The ancient Greeks established the very blueprint of Western civilization—our societies, institutions, art, and culture—and thanks to remarkable new findings, we know more about them than ever, and it's all here in this up-to-date introductory volume. * Includes excerpts from a full range of primary sources, including the Linear B tablets of Mycenae, included to show readers how to understand the process of studying historical documents * Provides a rich collection of illustrations, drawings, maps, and photographs, including detailed renderings of the Acropolis, Knossos, Akritiri, and other major archaeological sites then and now
They gave us democracy, philosophy, poetry, rational science, the joke. They built the Parthenon and the Library of Alexandria. They wrote the timeless myths of Odysseus and Oedipus, and the histories of Leonidas’s three hundred Spartans and Alexander the Great. But who were the ancient Greeks? And what was it that enabled them to achieve so much? Here, Edith Hall gives us a revelatory way of viewing this geographically scattered people, visiting different communities at various key moments during twenty centuries of ancient history. Identifying ten unique traits central to the widespread ancient Greeks, Hall unveils a civilization of incomparable richness and a people of astounding complexity – and explains how they made us who we are today. ‘A thoroughly readable and illuminating account of this fascinating people... This excellent book makes us admire and like the ancient Greeks equally’ Independent ‘A worthy and lively introduction to one of the two groups of ancient peoples who really formed the western world’ Sunday Times ‘Throughout, Hall exemplifies her subjects’ spirit of inquiry, their originality and their open-mindedness’ Daily Telegraph ‘A book that is both erudite and splendidly entertaining’ Financial Times
This is a book about the religious life of the Greeks from archaic times to the fifth century AD, looked at in the context of a variety of different cities and periods. Simon Price examines local practices and ideas in the light of general Greek ideas, relating them to gender roles, for example, political life, Attic tragedy and the trial of Socrates. He lays emphasis on the reactions to Greek religions of ancient thinkers - Greek, Roman and Christian. The evidence drawn on is of all kinds: literary, inscriptional and archaeological.
The civilisation of the Ancient Greeks has been immensely influential on the language, politics, educational systems, philosophy, science and arts of Western culture. As well as instigating itself as the birthplace of the Olympics, Ancient Greece is famous for its literature, philosophy, mythology and the beautiful architecture- to which thousands of tourists flock every year. This entertaining guide introduces readers to the amazing world of the Ancient Greeks. It offers a complete rundown of Greek history alongside fascinating insights into daily life in Ancient Greece and a captivating overview of Greek mythology. Readers will discover how this ancient culture came to be the cornerstone of Western civilisation and the enormous influence it has had on our language, politics, education, philosophy, science, arts and sport. The history of Ancient Greece remains a wide topic of interest, particularly renowned for its influential and diverse culture This basic guide will allow greater access to this vibrant area of study, and provide a distinct and light-hearted approach to this vast area history Covers dozens of topics, including; the early civilisations, war & fighting, home & family, day-to-day life and much, much more! About the author Steve Batchelor is a lecturer in Classics at Richmond College and has been teaching ancient history for 10 years. He has written reviews for various publications, including History Today, and he has also been involved in running guided historical tours of Greece.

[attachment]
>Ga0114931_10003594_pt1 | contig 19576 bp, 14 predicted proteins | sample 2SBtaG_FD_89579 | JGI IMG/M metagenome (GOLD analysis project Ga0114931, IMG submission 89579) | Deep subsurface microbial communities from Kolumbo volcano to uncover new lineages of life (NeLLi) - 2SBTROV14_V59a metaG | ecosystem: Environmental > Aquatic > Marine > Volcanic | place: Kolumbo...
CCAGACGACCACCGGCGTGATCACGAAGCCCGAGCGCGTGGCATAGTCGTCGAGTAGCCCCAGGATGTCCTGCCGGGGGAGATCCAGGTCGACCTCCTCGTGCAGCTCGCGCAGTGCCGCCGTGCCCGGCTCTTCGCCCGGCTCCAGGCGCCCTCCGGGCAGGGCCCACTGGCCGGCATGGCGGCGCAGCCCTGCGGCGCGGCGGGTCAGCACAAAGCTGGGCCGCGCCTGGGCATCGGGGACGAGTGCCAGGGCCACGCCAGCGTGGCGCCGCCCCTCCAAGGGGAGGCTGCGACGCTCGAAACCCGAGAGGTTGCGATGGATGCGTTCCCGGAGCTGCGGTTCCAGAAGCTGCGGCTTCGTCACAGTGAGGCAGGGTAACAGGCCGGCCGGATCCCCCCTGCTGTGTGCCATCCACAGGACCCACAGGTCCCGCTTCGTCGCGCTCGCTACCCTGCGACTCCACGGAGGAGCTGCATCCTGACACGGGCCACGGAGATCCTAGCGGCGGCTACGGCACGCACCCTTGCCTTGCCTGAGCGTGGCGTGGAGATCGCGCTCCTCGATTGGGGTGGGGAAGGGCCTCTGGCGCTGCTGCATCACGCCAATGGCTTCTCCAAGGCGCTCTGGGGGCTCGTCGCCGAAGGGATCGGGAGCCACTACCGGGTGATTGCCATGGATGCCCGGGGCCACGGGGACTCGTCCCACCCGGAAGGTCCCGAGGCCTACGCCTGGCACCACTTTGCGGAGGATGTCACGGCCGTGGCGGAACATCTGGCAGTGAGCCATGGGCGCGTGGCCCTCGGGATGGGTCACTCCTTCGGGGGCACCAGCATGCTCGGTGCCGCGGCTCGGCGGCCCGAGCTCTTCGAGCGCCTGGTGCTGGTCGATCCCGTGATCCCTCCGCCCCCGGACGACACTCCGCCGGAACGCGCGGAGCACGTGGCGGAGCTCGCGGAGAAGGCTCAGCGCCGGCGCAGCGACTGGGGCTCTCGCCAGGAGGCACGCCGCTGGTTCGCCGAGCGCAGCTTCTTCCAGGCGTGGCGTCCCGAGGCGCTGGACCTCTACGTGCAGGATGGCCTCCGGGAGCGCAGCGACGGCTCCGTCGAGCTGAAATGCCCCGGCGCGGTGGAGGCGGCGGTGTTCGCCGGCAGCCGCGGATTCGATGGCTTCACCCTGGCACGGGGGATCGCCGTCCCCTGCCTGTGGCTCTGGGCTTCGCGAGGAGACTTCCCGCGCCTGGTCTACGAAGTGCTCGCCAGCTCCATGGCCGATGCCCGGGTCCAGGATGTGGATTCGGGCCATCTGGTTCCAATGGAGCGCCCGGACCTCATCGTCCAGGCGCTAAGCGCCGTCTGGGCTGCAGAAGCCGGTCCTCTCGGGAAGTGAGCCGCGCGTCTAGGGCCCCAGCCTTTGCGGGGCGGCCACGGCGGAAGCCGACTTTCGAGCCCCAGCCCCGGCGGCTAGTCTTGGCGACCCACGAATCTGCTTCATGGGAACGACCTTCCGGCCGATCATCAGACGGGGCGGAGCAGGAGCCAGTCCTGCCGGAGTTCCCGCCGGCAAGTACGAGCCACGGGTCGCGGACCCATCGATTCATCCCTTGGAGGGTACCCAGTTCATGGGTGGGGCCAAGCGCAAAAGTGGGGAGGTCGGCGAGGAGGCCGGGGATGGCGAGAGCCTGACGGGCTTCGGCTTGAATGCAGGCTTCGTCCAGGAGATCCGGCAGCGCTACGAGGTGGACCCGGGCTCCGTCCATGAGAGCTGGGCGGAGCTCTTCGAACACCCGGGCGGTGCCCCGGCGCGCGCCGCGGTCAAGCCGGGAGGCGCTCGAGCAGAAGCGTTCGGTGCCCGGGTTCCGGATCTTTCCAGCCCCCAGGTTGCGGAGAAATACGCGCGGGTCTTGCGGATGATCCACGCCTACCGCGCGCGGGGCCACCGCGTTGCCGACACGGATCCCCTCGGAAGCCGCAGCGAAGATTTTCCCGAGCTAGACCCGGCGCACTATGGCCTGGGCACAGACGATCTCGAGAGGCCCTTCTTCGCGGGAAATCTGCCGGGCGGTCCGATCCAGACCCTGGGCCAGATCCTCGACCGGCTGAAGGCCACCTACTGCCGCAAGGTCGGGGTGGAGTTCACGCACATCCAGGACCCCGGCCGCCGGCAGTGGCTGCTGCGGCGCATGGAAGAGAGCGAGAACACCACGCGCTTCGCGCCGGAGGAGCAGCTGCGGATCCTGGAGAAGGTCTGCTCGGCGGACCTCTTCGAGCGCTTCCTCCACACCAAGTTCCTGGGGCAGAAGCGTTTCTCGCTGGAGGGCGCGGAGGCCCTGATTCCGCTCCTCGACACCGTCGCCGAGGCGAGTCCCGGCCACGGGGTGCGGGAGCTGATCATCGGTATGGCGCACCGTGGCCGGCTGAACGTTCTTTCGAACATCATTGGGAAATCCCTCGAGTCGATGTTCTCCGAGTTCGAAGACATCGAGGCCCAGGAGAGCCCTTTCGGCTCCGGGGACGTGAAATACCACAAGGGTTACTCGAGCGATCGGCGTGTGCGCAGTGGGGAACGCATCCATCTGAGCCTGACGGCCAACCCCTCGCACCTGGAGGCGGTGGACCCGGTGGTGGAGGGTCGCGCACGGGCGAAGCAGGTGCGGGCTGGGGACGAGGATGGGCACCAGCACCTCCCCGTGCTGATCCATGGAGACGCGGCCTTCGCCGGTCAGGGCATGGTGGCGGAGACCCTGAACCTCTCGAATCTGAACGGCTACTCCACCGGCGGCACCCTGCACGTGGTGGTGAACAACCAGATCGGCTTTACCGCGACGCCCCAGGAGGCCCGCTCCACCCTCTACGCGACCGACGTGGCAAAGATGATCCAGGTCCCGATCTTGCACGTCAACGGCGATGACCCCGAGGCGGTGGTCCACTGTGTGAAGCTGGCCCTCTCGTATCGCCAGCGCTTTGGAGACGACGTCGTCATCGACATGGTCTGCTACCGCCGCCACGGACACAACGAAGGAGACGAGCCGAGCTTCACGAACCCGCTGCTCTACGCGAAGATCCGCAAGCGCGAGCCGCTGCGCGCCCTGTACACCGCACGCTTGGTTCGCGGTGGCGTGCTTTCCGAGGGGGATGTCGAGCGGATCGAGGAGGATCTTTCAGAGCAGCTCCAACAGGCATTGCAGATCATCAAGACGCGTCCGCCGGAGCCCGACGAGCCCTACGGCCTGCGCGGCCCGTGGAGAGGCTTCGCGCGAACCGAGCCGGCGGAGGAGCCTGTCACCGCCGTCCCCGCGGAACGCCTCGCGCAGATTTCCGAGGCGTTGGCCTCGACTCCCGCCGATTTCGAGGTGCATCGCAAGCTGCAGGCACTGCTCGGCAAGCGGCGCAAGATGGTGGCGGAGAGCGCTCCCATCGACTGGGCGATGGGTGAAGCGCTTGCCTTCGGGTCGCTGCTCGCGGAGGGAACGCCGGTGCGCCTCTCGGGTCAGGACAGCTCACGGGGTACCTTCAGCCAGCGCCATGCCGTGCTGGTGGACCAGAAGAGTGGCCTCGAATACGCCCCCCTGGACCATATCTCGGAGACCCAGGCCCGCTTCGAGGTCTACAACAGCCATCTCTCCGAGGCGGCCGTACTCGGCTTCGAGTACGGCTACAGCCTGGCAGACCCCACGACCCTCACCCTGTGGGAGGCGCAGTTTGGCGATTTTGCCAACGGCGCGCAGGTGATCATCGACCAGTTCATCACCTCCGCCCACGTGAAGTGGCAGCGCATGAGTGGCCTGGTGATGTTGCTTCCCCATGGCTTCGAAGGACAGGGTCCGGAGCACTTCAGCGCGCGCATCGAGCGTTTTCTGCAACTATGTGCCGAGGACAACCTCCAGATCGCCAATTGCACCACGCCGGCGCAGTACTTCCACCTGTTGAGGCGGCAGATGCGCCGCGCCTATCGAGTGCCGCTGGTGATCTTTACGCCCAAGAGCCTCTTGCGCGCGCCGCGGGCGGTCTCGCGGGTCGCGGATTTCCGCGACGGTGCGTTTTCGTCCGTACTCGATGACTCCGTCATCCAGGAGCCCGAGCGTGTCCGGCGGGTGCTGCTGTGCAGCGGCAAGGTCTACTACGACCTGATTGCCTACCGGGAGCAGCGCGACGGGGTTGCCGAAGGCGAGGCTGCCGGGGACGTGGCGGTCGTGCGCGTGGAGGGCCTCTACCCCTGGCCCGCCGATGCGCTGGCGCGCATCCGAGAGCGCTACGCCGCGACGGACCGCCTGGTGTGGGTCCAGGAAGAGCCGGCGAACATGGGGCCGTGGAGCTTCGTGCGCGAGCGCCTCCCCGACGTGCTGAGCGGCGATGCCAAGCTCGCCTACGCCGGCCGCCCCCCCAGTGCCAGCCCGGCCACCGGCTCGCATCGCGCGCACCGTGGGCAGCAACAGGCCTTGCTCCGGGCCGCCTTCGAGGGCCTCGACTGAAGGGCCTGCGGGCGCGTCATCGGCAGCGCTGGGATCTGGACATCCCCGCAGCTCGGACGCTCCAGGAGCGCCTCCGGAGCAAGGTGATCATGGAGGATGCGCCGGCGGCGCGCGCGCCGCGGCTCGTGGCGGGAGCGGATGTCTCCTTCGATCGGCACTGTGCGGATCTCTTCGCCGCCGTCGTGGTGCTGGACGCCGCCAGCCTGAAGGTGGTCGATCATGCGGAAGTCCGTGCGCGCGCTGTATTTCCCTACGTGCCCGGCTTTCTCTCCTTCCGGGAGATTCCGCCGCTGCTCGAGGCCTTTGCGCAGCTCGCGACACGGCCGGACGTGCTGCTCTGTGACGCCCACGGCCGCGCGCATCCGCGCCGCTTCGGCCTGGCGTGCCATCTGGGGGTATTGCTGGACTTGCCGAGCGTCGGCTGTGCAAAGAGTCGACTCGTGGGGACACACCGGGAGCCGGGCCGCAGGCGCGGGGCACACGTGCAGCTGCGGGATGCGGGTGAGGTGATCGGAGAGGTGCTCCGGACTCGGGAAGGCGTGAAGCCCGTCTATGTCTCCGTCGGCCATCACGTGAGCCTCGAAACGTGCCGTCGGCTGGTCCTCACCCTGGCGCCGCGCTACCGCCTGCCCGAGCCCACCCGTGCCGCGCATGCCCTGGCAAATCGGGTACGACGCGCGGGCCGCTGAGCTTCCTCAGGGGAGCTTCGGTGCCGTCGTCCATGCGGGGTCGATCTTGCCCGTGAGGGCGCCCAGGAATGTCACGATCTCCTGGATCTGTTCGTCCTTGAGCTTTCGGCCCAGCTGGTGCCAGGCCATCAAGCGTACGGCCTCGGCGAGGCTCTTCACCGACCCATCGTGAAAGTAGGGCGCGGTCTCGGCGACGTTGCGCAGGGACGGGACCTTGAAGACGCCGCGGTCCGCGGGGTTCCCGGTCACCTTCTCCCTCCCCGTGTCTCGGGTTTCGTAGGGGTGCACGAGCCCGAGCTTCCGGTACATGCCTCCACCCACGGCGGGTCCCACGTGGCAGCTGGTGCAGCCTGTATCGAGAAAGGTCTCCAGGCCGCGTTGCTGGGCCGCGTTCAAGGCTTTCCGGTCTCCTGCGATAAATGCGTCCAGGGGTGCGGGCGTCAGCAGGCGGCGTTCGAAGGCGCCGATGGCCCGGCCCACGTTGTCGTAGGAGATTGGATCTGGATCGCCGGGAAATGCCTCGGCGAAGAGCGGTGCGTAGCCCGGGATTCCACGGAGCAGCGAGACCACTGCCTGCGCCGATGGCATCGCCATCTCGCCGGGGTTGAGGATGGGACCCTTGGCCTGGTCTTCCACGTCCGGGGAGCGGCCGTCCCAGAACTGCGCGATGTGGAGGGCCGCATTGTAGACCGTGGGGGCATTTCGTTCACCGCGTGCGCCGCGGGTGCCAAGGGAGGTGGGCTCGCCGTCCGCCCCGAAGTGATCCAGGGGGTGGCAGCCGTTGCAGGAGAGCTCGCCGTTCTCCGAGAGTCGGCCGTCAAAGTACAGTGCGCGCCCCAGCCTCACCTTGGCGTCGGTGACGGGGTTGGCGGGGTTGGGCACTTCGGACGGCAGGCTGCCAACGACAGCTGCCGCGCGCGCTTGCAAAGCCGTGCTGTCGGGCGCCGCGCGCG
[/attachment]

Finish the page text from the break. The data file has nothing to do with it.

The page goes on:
The ancient Greeks experienced war in many forms. By land and by sea, they conducted raids, ambushes, battles and sieges; they embarked on campaigns of intimidation, conquest and annihilation; they fought against fellow Greeks and non-Greeks. This synthesis looks at the practicalities of Greek warfare and its wider social ramifications.
Professor David Ullman is a world authority on demonic literature. So when offered a luxury trip to Venice to consult on a 'phenomenon' he accepts, taking his daughter, Tess, with him. But in Venice, things take a sinister, terrifying turn when a man speaks in the voice of David's dead father, repeating the last words he ever spoke to his son. Then Tess disappears before his eyes. Yet as she falls into the waters of the Grand Canal, she pleads with her father: 'Find me...'
The classical Greek civilization is the cornerstone of Western civilization today. The Greeks invented and developed everything from logic and democracy to rhetoric, drama, and philosophy. Empire of Ancient Greece, Revised Edition chronicles the remarkable legacy of the Greeks, as well as the diversity of their societies--from the thriving democracy of Athens to the militarism of Sparta to the oligarchy of Thrace. It explores the conditions that made it possible for the ancient Greeks to develop a culture that set the foundation for our intellectual lives today, and explains why Greek power eventually declined. Everyday life in ancient Greece, from the wealthy citizens who grappled in the Olympic arena to the farmers who found 50 different ways to use olive oil, is also examined. Connections in our own world to the ancient Greeks are numerous, including the Olympics, much of our classical literature, the scientific method, architecture, and many English words.